‘A lot of millennials, like myself, feel that church is not a safe or good place to talk about that kind of thing: To talk about their doubts about Christianity… their big questions about science and faith, and how that all works together,” Evans said. “We feel like church is where you kind of come once you’ve put yourself together rather than church being a place where you show up broken and doubting and questioning and struggling. The reasons for leaving are a lot more deep and a lot more personal than just creating enough programming for them.’
Programming is, of course, exactly the route that has been taken to try and attract millennials within the Archdiocese of Saint Paul and Minneapolis, while efforts to try and create a space for questioning and struggling continue to be thwarted. Ironically, the same day that the Pew study became news it was announced that ‘on orders from the Chancery of the Archdiocese of Minneapolis and St. Paul, Christ the King Catholic Church [in Minneapolis] is no longer able to host the LGBTQ+ Catholic Youth Summit.’ The first annual event, which is advertised as including a Catholic Mass, workshops on creating safe spaces in Catholic schools, discussions about the experience of being LGBT and Catholic, and tips on how to talk to people of faith about LGBT issues, will now be held at Edina Community Lutheran Church.
The LGBTQ+ Catholic Youth Summit will be held Saturday, May 16 at Edina Community Lutheran Church from 9:30am to 3:30pm. The event is open to youth as well as supportive adults. Organizers are asking for a $10 suggested donation from those who attend.
Here’s the full statement from Archbishop John Nienstedt:
“It was brought to my attention that Christ the King Church in Minneapolis was to host a teen forum led by a speaker who has publicly dissented from Church teaching. It’s our understanding the forum was approved without knowledge of the forum content or speakers.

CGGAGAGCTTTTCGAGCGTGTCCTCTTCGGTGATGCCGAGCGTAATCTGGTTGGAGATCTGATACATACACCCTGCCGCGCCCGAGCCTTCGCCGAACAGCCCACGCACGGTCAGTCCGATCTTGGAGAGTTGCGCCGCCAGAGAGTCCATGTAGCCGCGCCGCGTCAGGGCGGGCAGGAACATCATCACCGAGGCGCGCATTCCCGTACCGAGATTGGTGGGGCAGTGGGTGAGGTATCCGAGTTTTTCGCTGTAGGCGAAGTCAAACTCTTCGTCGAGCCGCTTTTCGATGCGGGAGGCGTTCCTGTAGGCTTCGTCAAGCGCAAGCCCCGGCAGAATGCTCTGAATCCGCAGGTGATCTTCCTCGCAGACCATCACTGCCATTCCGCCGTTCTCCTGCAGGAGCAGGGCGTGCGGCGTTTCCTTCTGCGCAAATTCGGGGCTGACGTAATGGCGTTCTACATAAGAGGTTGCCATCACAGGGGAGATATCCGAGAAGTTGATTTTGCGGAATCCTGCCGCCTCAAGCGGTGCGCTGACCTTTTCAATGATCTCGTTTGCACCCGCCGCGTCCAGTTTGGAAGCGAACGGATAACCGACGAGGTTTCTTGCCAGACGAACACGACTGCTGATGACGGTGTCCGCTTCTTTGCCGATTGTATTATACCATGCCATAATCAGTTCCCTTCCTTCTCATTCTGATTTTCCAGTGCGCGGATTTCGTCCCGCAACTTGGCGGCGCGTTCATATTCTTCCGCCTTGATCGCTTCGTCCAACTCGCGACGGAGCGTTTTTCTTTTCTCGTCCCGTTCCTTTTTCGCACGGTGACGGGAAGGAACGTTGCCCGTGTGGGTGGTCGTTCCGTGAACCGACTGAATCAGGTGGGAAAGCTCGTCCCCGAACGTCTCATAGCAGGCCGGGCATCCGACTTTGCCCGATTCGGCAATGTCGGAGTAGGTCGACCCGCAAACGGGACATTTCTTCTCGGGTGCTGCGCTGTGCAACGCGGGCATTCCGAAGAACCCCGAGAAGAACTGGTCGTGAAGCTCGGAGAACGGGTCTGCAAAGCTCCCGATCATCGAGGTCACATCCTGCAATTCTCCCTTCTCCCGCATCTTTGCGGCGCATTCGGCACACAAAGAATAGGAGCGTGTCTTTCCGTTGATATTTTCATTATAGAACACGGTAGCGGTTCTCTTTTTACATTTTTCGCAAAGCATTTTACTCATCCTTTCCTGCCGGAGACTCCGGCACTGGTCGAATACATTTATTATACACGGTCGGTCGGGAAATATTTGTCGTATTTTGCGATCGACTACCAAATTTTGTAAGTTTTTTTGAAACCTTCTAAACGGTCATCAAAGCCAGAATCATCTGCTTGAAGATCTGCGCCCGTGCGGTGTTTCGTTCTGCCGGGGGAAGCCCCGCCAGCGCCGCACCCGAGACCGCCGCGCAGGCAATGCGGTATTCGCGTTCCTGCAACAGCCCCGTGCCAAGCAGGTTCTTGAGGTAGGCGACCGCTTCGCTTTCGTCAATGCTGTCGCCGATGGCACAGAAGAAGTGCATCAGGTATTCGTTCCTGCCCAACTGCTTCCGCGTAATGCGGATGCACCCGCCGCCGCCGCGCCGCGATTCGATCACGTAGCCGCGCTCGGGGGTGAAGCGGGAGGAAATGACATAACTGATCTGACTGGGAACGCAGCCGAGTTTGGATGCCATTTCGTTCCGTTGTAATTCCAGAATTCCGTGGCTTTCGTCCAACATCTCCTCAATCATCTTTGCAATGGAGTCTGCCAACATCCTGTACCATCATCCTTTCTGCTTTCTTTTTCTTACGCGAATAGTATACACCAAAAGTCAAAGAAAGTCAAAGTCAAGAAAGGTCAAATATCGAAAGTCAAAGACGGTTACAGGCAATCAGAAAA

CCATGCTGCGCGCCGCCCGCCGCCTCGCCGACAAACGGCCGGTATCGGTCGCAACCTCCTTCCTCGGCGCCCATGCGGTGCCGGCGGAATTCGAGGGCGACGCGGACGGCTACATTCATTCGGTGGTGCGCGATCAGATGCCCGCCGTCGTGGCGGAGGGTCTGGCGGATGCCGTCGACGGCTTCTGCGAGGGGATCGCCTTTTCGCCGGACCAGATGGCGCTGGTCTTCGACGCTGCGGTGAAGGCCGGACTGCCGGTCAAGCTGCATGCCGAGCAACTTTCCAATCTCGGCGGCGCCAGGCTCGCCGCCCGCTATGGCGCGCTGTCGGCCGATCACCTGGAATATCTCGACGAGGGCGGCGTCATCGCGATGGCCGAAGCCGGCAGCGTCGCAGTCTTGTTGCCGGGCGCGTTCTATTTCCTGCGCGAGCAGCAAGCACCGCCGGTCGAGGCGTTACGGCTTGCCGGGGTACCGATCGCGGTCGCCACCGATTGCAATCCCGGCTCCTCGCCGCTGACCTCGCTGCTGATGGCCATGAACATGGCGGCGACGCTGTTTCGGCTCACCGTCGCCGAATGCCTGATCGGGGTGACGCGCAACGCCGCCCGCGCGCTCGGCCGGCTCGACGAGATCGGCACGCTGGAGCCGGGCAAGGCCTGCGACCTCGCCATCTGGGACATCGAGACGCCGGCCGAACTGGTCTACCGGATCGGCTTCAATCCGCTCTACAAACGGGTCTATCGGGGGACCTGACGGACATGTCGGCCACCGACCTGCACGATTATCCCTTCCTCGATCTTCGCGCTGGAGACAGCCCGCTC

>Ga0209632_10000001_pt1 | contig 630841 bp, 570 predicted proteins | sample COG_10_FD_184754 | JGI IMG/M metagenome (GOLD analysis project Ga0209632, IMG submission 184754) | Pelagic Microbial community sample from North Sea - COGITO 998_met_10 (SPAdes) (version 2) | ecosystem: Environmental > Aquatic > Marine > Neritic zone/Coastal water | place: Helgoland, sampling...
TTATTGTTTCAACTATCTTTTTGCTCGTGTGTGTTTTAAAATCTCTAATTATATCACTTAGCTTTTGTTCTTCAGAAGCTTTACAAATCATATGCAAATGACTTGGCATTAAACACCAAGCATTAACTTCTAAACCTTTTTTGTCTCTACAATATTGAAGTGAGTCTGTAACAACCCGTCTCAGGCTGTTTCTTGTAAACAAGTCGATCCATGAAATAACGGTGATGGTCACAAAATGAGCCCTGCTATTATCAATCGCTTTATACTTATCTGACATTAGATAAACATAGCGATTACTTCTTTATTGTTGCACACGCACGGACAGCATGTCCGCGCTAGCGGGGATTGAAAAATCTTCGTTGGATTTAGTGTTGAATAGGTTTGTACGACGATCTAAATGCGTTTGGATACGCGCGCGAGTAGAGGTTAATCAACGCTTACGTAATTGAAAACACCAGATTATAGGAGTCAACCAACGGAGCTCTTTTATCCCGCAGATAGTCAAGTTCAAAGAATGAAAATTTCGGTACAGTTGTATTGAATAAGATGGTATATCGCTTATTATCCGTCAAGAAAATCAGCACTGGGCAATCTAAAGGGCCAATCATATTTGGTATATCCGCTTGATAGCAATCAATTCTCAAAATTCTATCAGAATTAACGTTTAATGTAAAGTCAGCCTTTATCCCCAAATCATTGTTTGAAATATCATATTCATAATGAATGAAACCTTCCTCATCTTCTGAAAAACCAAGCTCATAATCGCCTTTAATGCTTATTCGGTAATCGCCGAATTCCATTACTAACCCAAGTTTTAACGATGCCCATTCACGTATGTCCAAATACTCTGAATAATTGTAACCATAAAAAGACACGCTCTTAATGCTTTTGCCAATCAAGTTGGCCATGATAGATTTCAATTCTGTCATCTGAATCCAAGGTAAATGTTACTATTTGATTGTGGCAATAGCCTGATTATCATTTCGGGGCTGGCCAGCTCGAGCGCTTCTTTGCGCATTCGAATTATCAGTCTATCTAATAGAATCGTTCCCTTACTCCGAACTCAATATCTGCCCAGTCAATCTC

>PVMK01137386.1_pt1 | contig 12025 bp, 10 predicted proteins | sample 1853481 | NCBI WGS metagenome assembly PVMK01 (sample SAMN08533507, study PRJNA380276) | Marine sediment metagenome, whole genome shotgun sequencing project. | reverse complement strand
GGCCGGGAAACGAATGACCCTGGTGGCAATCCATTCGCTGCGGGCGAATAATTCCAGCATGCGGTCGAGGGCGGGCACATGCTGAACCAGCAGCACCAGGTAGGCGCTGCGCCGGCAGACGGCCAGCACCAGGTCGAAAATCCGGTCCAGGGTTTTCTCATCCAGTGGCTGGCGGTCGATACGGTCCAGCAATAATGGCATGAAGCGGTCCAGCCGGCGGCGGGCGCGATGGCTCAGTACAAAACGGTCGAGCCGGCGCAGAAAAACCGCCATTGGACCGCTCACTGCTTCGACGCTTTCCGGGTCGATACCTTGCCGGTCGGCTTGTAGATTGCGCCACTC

We are concerned that the content of the proposed presentation will contradict Church teaching, leaving those in attendance, especially young people, confused about the truth of the teaching long after the May 16th presentation.
The leadership of Catholic parishes is responsible to ensure the promotion of Church teachings so that the faithful are properly informed. Because the parish’s pastor is currently on academic sabbatical, it was my duty to intervene.
There are many venues in our free society to voice opposition to Church teachings regarding contentious social issues. But, the parishes of the Archdiocese are not the proper place where these specific activities are to be sponsored. We want all people, especially the young, to be valued, and Catholic social teaching is very clear that it is wrong for anyone to persecute or discriminate against another of God’s children for any reason.
In 2006, the United States Conference of Catholic Bishops issued a statement affirming, that, as a local Church, we must do all we can to ensure that those with same sex attraction are supported, loved, welcomed, and encouraged to take an active role in the life of the faith community.
I encourage the organizers of the forum to seek out collaboration with me and the Archdiocese to build a climate within our Catholic institutions where LGBTQ+ Catholics are accepted with respect, compassion, and sensitivity, in a way that respects the teaching of the Church and Archdiocesan policies on events and speakers.”